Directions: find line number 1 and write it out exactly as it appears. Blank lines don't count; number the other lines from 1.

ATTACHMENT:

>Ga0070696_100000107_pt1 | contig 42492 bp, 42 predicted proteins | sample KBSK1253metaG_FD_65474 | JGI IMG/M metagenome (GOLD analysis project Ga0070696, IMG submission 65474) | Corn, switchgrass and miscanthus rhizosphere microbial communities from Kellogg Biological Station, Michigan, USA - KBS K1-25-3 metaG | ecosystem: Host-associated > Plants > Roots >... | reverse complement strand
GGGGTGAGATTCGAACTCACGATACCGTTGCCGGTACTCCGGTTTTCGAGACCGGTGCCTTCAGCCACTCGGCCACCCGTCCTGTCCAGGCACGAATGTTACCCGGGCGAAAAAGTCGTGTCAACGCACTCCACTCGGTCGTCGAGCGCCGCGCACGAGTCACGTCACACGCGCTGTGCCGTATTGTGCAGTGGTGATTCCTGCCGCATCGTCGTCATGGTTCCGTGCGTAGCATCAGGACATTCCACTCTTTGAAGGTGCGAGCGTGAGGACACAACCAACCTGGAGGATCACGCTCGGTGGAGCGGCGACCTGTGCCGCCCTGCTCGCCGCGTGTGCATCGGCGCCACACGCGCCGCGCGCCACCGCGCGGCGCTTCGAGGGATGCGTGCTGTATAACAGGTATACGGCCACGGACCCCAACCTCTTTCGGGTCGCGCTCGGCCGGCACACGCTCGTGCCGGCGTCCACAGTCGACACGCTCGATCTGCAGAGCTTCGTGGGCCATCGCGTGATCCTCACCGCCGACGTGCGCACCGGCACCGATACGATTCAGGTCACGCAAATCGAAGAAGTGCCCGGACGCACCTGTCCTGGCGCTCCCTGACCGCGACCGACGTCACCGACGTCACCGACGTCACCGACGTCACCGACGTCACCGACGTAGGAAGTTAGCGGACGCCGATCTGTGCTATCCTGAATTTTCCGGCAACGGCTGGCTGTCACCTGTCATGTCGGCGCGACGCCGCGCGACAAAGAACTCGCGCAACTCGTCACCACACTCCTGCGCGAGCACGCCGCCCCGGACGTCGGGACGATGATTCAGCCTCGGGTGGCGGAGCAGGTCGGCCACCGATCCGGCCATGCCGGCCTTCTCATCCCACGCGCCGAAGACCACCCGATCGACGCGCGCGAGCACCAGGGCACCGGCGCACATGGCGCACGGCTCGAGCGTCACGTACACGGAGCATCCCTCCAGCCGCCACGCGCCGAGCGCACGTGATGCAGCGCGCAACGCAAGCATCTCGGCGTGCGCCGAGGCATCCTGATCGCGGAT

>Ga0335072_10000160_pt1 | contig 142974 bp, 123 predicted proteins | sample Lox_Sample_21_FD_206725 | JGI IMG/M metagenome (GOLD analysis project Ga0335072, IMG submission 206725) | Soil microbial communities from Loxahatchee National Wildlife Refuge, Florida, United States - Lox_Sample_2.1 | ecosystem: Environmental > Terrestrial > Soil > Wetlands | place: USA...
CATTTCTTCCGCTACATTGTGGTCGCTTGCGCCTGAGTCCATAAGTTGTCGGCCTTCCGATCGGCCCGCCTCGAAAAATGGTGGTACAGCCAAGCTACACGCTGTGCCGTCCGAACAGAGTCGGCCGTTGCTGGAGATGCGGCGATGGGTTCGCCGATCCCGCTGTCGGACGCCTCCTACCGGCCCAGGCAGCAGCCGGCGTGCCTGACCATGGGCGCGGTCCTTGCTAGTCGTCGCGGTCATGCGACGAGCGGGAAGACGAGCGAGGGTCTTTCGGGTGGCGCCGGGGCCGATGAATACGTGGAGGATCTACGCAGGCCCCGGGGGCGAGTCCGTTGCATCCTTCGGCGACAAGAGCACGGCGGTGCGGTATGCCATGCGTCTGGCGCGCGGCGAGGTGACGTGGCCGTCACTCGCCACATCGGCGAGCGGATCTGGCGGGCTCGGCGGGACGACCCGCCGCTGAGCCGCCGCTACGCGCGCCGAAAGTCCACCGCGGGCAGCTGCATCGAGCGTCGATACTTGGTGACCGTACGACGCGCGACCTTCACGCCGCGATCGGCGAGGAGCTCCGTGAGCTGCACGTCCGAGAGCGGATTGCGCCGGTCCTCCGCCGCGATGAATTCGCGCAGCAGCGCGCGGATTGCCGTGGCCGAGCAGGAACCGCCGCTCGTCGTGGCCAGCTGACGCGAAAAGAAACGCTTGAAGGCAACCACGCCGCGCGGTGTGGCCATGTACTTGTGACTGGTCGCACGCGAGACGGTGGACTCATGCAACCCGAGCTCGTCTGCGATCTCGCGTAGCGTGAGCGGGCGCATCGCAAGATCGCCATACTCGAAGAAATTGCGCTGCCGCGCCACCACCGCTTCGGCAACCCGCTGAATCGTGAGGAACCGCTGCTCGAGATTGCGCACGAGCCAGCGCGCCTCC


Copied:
>Ga0070696_100000107_pt1 | contig 42492 bp, 42 predicted proteins | sample KBSK1253metaG_FD_65474 | JGI IMG/M metagenome (GOLD analysis project Ga0070696, IMG submission 65474) | Corn, switchgrass and miscanthus rhizosphere microbial communities from Kellogg Biological Station, Michigan, USA - KBS K1-25-3 metaG | ecosystem: Host-associated > Plants > Roots >... | reverse complement strand